Marshalls has appointed Emma Crates to the role of Group Business and Human Rights Manager, and Nasriah Jamaludin to the role of Business and Human Rights Executive.
In their new roles, Jamaludin and Crates will analyse and address human rights risk in Marshalls’ UK operations and international supply chains, support audit functions, and lead worker and supplier engagement initiatives. They will also support the business to capture and share vital data.
A former business journalist and modern slavery researcher, Crates most recently worked as Prevent Policy Lead for UK Independent Anti-Slavery Commissioner Dame Sara Thornton DBE QPM.
In this role, she led private sector engagement, collaborating with a broad range of stakeholders, including government, businesses, investors and NGOs, to promote best practice in addressing forced labour risk in supply chains.
Crates has written several reports on business and modern slavery for the Chartered Institute of Building and the Independent Anti-Slavery Commissioner. Her specialist interests include the construction and agricultural sectors, transparency in supply chains and investor strategy.
She commented: “I’m delighted to be part of Marshalls, a company that continues to invest in and expand its human rights strategy at home and abroad. I look forward to exploring and developing best practice in due diligence and data collection in the rapidly evolving human rights space.”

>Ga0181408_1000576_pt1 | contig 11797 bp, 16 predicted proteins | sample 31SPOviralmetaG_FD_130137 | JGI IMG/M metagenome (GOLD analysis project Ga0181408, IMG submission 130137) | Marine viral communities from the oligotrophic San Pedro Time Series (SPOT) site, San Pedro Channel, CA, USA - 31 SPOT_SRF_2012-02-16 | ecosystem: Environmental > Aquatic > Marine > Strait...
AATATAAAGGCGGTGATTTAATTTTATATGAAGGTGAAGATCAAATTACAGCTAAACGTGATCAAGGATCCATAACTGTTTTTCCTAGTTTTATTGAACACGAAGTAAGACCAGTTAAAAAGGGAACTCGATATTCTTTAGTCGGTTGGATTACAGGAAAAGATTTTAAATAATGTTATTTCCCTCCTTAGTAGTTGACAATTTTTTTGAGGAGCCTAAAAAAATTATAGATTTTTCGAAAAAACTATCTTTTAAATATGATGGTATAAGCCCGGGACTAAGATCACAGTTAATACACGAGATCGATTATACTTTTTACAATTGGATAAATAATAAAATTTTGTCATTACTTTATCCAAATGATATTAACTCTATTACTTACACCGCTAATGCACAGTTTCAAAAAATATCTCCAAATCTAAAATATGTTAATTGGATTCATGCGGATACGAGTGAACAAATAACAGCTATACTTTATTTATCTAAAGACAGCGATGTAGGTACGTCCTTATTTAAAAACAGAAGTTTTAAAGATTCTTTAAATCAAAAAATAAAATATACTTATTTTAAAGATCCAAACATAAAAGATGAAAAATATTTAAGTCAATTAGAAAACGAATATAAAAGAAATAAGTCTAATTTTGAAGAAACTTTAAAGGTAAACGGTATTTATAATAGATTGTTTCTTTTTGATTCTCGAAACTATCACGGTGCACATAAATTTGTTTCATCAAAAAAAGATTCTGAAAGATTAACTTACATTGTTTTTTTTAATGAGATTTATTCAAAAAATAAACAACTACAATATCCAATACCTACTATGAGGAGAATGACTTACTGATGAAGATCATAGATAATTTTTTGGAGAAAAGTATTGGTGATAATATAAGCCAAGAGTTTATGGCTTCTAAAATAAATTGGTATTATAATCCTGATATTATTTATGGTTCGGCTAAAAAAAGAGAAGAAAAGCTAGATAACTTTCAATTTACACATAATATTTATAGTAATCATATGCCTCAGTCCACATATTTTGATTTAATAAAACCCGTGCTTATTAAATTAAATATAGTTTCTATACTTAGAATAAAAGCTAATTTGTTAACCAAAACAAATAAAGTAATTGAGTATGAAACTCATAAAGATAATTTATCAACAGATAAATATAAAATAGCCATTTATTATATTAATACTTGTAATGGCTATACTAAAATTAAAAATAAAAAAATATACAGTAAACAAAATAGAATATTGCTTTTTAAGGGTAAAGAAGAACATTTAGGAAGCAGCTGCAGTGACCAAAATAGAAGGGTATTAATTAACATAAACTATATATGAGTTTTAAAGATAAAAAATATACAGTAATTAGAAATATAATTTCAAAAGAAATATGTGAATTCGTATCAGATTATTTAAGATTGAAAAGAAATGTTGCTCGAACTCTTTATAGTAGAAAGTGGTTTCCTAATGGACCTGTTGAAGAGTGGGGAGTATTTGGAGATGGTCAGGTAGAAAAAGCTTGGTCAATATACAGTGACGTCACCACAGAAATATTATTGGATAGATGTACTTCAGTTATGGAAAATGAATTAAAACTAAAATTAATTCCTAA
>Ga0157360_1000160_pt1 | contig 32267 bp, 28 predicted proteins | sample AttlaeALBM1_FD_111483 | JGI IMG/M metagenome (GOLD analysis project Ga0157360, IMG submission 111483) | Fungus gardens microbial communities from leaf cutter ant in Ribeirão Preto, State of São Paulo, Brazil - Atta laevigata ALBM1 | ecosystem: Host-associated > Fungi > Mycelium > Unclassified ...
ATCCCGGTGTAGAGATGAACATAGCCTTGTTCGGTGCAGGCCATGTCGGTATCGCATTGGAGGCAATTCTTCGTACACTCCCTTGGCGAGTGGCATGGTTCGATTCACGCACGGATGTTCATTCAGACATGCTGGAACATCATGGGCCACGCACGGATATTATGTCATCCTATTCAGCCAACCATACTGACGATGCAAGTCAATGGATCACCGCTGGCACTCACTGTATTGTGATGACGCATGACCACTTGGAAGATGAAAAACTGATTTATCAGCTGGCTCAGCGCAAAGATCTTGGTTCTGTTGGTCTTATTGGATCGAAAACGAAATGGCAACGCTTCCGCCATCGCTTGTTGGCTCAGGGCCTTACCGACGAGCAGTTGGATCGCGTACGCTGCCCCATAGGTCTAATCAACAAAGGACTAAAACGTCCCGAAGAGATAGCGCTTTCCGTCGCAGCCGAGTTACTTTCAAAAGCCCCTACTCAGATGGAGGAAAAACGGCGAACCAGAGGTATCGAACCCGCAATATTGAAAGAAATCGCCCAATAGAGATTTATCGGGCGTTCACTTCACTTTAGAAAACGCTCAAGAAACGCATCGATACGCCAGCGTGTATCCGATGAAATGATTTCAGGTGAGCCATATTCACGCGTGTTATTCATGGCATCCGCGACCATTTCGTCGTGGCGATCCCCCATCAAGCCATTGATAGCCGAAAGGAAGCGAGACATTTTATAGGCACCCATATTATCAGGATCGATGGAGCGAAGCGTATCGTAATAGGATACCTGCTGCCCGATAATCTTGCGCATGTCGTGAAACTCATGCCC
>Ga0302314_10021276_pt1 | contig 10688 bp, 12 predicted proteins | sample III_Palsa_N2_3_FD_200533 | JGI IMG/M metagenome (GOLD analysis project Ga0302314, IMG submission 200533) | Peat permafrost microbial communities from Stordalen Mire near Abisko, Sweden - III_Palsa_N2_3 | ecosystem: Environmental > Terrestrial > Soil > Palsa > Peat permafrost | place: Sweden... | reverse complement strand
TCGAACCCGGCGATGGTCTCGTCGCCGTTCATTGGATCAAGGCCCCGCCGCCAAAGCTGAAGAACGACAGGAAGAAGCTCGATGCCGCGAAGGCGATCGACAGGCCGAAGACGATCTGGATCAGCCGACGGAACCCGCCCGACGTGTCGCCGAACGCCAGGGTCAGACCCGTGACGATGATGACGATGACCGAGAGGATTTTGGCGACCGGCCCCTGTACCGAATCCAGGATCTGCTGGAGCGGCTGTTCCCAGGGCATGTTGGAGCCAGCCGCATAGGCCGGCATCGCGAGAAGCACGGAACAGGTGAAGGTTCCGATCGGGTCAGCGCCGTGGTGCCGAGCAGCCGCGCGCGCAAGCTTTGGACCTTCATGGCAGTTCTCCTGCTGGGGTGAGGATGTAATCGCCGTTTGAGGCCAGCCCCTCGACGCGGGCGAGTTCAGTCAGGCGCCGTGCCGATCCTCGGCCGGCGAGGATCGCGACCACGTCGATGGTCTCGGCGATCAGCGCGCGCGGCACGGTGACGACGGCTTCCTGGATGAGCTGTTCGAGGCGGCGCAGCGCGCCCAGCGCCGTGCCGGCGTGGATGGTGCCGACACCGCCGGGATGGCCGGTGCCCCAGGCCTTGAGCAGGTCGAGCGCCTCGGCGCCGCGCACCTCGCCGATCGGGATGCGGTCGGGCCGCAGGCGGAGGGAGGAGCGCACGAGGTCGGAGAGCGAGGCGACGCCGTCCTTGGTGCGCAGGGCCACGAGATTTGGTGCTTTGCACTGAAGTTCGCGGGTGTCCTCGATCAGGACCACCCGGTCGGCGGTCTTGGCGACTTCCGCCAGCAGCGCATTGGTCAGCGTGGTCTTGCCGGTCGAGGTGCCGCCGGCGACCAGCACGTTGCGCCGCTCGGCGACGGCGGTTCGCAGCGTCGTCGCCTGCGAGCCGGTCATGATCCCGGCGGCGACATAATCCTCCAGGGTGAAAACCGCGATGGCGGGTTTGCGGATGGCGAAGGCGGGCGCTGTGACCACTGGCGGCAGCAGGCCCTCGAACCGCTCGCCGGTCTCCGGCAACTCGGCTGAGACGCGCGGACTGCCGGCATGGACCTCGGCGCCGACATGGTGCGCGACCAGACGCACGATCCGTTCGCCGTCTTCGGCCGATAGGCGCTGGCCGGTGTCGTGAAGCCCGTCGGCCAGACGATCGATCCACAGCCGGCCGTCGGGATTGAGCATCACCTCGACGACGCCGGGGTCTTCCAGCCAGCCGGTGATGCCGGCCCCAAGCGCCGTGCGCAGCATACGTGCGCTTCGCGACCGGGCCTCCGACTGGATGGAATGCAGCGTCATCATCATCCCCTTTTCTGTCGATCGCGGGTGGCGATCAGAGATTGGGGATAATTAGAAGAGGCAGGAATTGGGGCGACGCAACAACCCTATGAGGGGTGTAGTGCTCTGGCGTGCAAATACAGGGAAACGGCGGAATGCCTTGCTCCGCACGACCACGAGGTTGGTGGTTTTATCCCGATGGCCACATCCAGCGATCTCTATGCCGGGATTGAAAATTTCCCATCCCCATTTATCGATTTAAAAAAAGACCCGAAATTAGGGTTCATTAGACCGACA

Jamaludin speaks English, Malay, Indonesian and Mandarin. At University, she represented her native Singapore on international youth forums, leading in international relations.
She later taught English in Henan province in China. After graduating with a Masters in Culture, Society and Globalisation from the University of York in 2020, Jamaludin worked for an e-commerce organisation.
She commented: “I’m excited to be joining Marshalls and working with exceptional professionals. I look forward to being part of its mission to create a sustainable future through positive change.”
These new roles are based within a team run by Elaine Mitchel-Hill, ESG and Human Rights Director at Marshalls. Of the appointments, she said: “I am thrilled to have two people of such excellent calibre join our team.
“This further strengthens our ability to understand human rights risks in our operations and supply chains and work with procurement colleagues and suppliers to uphold international standards.”
Marshalls has proactively worked to improve human rights since 2005. It was the first company to achieve BRE ELS 6002 for ethical labour sourcing, an accreditation it retains six years later.
As well as working globally, Marshalls also runs programmes to tackle modern slavery in the UK. It launched its sector-wide Power of Logistics programme in 2019, which empowers people across businesses to spot and report the signs of slavery, with a particular focus on logistics teams.
Marshalls works collaboratively across well-regarded networks; they are long-standing ILO Child Labour Platform members and have been a signatory of the UN Global Compact (UNGC) since 2009.